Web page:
18 paid elected officials — 13 councilors and 5 school committee members. Section 2.4 “The members of the Town Council shall, subject to appropriation, receive compensation for their services as set by the Town Council.” (Also see Section 10.7(r) for initial school committee and council stipends totaling $83,500).

    Add to this in 2 more staff salaries in the budget: For the permanent position of Community Participation Officer, Section 3.3(d), and the Clerk of Town Council. Section 2.9(a) “The Town Council shall appoint a Clerk of the Town Council…to hold office at the Council’s pleasure….”

    And 10 more possible paid positions for elected officials: 6 for library trustees and 3 for housing authority members and 1 for the Oliver Smith elector. Section 4.1(d)

    Who sets the pay for elected officials? Town Council. Section 4.1(d) ‘Compensation for elected offices, if any, shall be set in the annual Town Budget. Once compensation is set for elected offices, no increase or reduction of compensation shall be effective unless it is adopted by a majority vote of the Full Council.”

    And more possible paid positions– for Council staff–staff separate from town staff and under the supervision of the president of council. Section 2.9(b) “Subject to appropriation, the Town Council may appoint additional staff to be under the supervision of the Council President as the Town Council deems necessary.”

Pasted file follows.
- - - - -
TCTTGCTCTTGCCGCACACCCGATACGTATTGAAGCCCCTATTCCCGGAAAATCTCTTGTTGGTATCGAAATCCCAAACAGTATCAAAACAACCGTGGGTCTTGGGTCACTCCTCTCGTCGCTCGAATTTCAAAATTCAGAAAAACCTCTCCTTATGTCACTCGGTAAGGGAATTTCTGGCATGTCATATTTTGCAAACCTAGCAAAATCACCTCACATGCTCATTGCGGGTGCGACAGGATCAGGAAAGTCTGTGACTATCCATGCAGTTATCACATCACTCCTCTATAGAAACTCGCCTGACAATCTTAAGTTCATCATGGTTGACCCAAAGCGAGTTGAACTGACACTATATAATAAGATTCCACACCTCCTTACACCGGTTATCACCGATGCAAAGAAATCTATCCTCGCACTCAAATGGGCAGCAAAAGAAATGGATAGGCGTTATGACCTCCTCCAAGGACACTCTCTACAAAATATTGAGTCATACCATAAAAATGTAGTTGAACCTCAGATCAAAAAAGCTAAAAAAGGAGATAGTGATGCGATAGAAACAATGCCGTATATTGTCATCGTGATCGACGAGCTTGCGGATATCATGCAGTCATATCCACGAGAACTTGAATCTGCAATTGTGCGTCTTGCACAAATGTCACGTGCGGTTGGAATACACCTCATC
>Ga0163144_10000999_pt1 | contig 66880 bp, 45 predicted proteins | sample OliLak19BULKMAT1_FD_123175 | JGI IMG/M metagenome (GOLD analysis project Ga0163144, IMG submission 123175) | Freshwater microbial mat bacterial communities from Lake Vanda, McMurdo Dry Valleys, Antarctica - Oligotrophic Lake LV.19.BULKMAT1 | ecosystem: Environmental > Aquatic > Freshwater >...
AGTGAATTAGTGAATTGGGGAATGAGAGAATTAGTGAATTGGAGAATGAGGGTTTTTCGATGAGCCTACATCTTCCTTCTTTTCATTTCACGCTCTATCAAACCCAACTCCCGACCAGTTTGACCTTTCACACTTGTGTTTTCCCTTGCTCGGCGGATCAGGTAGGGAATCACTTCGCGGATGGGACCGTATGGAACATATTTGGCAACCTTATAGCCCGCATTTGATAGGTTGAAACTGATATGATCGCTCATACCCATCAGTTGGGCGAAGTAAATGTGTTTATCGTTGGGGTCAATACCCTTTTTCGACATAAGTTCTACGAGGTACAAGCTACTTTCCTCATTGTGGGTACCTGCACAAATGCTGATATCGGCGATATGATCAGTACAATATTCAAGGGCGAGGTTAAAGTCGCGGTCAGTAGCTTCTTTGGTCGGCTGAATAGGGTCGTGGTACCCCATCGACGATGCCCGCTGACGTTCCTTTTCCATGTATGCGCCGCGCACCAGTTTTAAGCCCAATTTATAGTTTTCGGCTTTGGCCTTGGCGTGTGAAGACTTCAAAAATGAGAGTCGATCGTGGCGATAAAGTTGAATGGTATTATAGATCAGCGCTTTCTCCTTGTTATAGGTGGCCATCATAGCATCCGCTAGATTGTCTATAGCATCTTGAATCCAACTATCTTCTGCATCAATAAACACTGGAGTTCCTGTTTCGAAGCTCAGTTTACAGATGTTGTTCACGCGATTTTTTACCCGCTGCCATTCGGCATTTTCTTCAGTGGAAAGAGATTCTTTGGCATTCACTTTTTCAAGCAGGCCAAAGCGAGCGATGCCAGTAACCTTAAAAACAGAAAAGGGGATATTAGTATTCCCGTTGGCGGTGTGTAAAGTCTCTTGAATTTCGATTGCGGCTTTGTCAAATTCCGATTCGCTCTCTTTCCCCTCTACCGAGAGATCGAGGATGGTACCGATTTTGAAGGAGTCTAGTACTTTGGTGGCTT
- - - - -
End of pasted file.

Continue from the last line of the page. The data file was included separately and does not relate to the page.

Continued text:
Who decides appropriates money for these salaries?

    Are there salaries for elected officials in Amherst’s current Charter. No. All Town Meeting members serves as volunteers, as do Library Trustees, School Committee members, Housing Authority Members, Amherst Redevelopment Authority members and the elector of the Oliver Smith will. Select Board members receive $1,500 (plus $500 extra for the Chair) to cover expenses.

    ***note: I use the word “salary” because the Charter proposal uses this word, as well as the term ‘compensation.” The common meaning of the word “compensation” is salary.

    1. Post

      The clerk and the Community Participation Officer will likely be existing staff members. And there is no provision in the charter for stipends for library trustees or Housing Authority members. There’s room of debate about exactly what the budget impact of the new charter will be. But I don’t think there should be a debate about the fact that it will be a tiny percentage of the budget, and well worth it if it makes for a more accountable and representative government.